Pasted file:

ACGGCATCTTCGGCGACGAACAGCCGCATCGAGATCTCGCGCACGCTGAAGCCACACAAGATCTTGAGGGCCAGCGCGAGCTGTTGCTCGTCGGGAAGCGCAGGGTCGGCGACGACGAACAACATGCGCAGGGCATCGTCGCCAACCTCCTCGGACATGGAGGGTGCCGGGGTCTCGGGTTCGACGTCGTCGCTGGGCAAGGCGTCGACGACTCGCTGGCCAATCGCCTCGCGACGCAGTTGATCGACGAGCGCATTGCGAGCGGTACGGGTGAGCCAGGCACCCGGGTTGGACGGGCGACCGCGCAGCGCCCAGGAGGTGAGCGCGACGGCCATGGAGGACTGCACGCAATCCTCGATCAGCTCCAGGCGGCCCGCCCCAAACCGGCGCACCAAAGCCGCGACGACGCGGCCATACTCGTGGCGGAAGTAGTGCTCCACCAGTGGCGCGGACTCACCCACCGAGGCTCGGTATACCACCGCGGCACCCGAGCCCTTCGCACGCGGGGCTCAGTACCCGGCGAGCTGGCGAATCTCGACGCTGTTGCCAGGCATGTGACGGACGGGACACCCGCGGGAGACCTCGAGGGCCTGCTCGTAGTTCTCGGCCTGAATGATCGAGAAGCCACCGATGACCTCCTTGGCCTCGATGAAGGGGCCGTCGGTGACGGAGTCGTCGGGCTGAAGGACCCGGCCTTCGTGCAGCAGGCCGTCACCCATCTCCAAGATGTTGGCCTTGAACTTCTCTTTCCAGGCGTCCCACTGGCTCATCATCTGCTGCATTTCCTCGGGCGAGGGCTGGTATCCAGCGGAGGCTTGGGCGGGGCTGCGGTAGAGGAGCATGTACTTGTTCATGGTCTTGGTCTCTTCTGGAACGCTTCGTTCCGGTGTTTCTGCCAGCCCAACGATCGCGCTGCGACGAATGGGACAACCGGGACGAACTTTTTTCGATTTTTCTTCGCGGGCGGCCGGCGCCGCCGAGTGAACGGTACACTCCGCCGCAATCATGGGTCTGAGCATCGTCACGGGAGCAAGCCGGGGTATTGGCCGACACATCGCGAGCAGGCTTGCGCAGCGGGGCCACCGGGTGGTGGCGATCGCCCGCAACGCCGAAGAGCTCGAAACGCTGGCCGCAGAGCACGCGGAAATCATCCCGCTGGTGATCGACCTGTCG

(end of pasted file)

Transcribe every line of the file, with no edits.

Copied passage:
ACGGCATCTTCGGCGACGAACAGCCGCATCGAGATCTCGCGCACGCTGAAGCCACACAAGATCTTGAGGGCCAGCGCGAGCTGTTGCTCGTCGGGAAGCGCAGGGTCGGCGACGACGAACAACATGCGCAGGGCATCGTCGCCAACCTCCTCGGACATGGAGGGTGCCGGGGTCTCGGGTTCGACGTCGTCGCTGGGCAAGGCGTCGACGACTCGCTGGCCAATCGCCTCGCGACGCAGTTGATCGACGAGCGCATTGCGAGCGGTACGGGTGAGCCAGGCACCCGGGTTGGACGGGCGACCGCGCAGCGCCCAGGAGGTGAGCGCGACGGCCATGGAGGACTGCACGCAATCCTCGATCAGCTCCAGGCGGCCCGCCCCAAACCGGCGCACCAAAGCCGCGACGACGCGGCCATACTCGTGGCGGAAGTAGTGCTCCACCAGTGGCGCGGACTCACCCACCGAGGCTCGGTATACCACCGCGGCACCCGAGCCCTTCGCACGCGGGGCTCAGTACCCGGCGAGCTGGCGAATCTCGACGCTGTTGCCAGGCATGTGACGGACGGGACACCCGCGGGAGACCTCGAGGGCCTGCTCGTAGTTCTCGGCCTGAATGATCGAGAAGCCACCGATGACCTCCTTGGCCTCGATGAAGGGGCCGTCGGTGACGGAGTCGTCGGGCTGAAGGACCCGGCCTTCGTGCAGCAGGCCGTCACCCATCTCCAAGATGTTGGCCTTGAACTTCTCTTTCCAGGCGTCCCACTGGCTCATCATCTGCTGCATTTCCTCGGGCGAGGGCTGGTATCCAGCGGAGGCTTGGGCGGGGCTGCGGTAGAGGAGCATGTACTTGTTCATGGTCTTGGTCTCTTCTGGAACGCTTCGTTCCGGTGTTTCTGCCAGCCCAACGATCGCGCTGCGACGAATGGGACAACCGGGACGAACTTTTTTCGATTTTTCTTCGCGGGCGGCCGGCGCCGCCGAGTGAACGGTACACTCCGCCGCAATCATGGGTCTGAGCATCGTCACGGGAGCAAGCCGGGGTATTGGCCGACACATCGCGAGCAGGCTTGCGCAGCGGGGCCACCGGGTGGTGGCGATCGCCCGCAACGCCGAAGAGCTCGAAACGCTGGCCGCAGAGCACGCGGAAATCATCCCGCTGGTGATCGACCTGTCG